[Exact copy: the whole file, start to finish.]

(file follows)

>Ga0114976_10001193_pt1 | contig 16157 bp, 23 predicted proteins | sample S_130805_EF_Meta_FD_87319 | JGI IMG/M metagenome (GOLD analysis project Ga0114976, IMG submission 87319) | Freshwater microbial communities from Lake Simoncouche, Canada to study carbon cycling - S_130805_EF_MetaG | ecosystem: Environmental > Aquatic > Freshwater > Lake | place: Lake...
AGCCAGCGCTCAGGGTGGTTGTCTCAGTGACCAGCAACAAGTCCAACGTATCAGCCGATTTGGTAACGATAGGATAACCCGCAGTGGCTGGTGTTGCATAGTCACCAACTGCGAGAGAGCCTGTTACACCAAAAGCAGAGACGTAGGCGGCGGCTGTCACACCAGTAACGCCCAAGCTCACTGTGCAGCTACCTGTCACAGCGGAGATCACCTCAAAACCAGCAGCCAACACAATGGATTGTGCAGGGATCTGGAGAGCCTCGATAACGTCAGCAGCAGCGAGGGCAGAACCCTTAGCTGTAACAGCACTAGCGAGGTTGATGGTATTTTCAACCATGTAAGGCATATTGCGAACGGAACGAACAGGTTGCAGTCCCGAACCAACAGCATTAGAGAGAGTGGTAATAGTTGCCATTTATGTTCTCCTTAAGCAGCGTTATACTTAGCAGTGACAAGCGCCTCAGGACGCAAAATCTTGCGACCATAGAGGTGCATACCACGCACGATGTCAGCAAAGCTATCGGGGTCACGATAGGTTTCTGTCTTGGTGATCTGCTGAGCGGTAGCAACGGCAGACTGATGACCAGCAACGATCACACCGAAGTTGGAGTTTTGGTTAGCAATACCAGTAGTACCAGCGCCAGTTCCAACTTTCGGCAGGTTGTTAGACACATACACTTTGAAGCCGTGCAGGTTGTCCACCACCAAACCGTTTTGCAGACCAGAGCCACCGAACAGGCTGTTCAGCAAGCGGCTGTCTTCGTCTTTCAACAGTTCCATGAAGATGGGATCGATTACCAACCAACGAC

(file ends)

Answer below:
>Ga0114976_10001193_pt1 | contig 16157 bp, 23 predicted proteins | sample S_130805_EF_Meta_FD_87319 | JGI IMG/M metagenome (GOLD analysis project Ga0114976, IMG submission 87319) | Freshwater microbial communities from Lake Simoncouche, Canada to study carbon cycling - S_130805_EF_MetaG | ecosystem: Environmental > Aquatic > Freshwater > Lake | place: Lake...
AGCCAGCGCTCAGGGTGGTTGTCTCAGTGACCAGCAACAAGTCCAACGTATCAGCCGATTTGGTAACGATAGGATAACCCGCAGTGGCTGGTGTTGCATAGTCACCAACTGCGAGAGAGCCTGTTACACCAAAAGCAGAGACGTAGGCGGCGGCTGTCACACCAGTAACGCCCAAGCTCACTGTGCAGCTACCTGTCACAGCGGAGATCACCTCAAAACCAGCAGCCAACACAATGGATTGTGCAGGGATCTGGAGAGCCTCGATAACGTCAGCAGCAGCGAGGGCAGAACCCTTAGCTGTAACAGCACTAGCGAGGTTGATGGTATTTTCAACCATGTAAGGCATATTGCGAACGGAACGAACAGGTTGCAGTCCCGAACCAACAGCATTAGAGAGAGTGGTAATAGTTGCCATTTATGTTCTCCTTAAGCAGCGTTATACTTAGCAGTGACAAGCGCCTCAGGACGCAAAATCTTGCGACCATAGAGGTGCATACCACGCACGATGTCAGCAAAGCTATCGGGGTCACGATAGGTTTCTGTCTTGGTGATCTGCTGAGCGGTAGCAACGGCAGACTGATGACCAGCAACGATCACACCGAAGTTGGAGTTTTGGTTAGCAATACCAGTAGTACCAGCGCCAGTTCCAACTTTCGGCAGGTTGTTAGACACATACACTTTGAAGCCGTGCAGGTTGTCCACCACCAAACCGTTTTGCAGACCAGAGCCACCGAACAGGCTGTTCAGCAAGCGGCTGTCTTCGTCTTTCAACAGTTCCATGAAGATGGGATCGATTACCAACCAACGAC